Are you ignoring gum disease?

August 18, 2017 by Julie Davis, Healthday Reporter

(HealthDay)—Going to the dentist might not be a favorite on your to-do list, but these check-ups are important not only for your teeth, but also for your gums.

Gum disease, or gingivitis, can be difficult to catch. And it can lead to the more severe problem of periodontitis.

Of concern, periodontitis has been associated with more serious , such as and diabetes, all of which share a common link—inflammation, explain experts at the American Academy of Periodontology.

Certain medical conditions and lifestyle choices make you more susceptible to . If you smoke, take medications that lead to dry mouth, have poor nutrition, or experience high stress, you're more likely to develop gingivitis. If unhealthy gums run in your family or if you already have heart disease, diabetes or arthritis, you're also at higher risk.

It's important to know your risk level because most people don't experience symptoms until their 30s or 40s, when the disease might already be at an advanced stage.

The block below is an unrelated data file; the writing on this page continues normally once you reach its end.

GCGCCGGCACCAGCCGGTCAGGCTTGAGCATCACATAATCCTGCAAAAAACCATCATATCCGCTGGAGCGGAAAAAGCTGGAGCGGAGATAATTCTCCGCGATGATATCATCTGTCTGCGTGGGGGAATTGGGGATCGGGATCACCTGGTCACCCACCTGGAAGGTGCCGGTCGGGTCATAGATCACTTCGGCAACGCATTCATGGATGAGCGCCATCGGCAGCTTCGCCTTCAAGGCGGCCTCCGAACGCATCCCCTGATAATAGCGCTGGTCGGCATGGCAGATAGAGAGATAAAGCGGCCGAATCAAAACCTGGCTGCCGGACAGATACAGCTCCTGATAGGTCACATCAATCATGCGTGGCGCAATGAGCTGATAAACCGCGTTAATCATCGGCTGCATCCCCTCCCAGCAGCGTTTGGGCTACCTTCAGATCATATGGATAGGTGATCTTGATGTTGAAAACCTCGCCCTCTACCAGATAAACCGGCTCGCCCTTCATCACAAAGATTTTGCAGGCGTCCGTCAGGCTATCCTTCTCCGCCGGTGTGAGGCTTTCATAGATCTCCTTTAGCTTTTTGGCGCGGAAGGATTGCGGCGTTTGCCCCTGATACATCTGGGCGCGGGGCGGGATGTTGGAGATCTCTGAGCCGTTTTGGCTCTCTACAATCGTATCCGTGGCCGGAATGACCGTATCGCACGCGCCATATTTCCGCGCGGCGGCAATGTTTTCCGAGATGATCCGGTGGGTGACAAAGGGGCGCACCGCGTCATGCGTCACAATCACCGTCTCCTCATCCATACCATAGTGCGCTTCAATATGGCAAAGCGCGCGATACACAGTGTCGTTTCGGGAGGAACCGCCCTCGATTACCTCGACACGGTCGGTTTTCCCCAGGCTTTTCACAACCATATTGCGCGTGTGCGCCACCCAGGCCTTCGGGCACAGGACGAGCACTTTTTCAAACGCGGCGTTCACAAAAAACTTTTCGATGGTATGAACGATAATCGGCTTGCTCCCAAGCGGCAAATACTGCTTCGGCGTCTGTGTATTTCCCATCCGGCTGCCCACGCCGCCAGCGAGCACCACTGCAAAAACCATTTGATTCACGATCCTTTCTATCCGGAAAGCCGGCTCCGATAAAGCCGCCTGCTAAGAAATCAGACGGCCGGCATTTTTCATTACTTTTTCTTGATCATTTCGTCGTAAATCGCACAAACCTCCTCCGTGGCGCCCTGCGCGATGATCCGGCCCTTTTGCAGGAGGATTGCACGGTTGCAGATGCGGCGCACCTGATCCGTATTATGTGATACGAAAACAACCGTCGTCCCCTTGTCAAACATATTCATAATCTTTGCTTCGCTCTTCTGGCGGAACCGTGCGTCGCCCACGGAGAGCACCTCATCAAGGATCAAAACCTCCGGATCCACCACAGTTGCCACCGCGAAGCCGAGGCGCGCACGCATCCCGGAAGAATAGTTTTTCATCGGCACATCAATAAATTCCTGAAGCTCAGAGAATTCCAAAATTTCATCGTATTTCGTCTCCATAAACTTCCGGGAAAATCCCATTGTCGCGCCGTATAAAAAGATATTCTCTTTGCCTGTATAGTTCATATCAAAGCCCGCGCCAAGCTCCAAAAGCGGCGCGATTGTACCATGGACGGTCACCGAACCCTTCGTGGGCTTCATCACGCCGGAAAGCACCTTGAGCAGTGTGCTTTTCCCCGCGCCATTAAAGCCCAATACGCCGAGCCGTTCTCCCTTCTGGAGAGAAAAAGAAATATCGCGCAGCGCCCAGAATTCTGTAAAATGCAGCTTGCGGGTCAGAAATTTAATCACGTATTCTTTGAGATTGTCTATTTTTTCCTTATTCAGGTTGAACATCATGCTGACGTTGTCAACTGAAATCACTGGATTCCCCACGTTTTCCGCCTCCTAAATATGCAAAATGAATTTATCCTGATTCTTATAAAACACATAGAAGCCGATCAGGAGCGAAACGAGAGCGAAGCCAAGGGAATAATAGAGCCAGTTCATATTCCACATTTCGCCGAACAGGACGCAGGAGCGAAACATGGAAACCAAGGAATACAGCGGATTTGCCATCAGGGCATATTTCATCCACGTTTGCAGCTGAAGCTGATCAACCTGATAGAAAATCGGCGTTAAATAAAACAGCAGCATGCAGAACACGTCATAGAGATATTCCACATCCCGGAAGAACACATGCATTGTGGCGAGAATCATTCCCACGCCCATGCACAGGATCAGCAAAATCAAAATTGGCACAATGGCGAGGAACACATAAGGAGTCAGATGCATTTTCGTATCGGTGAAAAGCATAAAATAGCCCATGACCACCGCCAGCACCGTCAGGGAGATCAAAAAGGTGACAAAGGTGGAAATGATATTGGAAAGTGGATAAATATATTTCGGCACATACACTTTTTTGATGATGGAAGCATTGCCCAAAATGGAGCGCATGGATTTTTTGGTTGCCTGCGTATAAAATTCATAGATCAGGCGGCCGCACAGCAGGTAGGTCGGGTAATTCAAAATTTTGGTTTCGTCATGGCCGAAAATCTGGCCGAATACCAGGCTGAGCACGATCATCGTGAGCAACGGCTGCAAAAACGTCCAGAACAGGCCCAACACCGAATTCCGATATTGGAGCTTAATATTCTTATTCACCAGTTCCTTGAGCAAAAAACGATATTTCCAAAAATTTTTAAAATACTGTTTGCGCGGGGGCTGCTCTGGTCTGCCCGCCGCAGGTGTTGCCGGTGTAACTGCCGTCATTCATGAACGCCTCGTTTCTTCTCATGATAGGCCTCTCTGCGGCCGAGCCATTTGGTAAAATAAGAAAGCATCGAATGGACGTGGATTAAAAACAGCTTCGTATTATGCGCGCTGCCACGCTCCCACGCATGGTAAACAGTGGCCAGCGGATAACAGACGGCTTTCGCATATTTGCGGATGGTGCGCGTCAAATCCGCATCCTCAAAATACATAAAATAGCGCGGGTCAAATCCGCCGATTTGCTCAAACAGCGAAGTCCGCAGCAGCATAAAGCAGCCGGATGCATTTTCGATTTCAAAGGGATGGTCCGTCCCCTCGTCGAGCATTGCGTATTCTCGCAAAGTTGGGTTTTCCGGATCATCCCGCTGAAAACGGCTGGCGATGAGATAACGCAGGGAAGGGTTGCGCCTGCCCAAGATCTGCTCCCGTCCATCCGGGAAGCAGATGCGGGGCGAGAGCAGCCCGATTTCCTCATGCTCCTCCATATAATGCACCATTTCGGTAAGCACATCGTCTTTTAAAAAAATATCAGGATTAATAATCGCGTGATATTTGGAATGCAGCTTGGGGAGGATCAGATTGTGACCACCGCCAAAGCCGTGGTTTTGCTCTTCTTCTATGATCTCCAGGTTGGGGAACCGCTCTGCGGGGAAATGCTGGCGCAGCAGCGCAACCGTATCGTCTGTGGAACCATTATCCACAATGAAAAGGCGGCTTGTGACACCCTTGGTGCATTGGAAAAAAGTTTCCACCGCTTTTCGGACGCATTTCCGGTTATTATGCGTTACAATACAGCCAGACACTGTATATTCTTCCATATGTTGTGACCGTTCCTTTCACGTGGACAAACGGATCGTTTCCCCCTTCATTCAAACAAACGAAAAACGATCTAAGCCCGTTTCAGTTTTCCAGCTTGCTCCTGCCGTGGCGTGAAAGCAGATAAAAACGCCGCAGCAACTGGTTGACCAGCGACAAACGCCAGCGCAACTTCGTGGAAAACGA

Warning signs of are bad breath that won't go away; red, swollen, sensitive or receding gums or gums that bleed easily; and sensitive or loose teeth that make chewing difficult.

To lower your risk of gum disease, brush your teeth and tongue after every meal. Floss at least once a day. And make a habit of using mouthwash to remove the bacteria that brushing and flossing miss.

Also, be sure to go for regular dental check-ups. If your dentist spots early signs of gum trouble, a visit to a gum specialist—a periodontist—might be needed for treatment.

Explore further: Investigators chart microbial ecology of gingivitis, periodontitis

More information: To learn more about the different types of gum disease, visit the American Academy of Periodontology.

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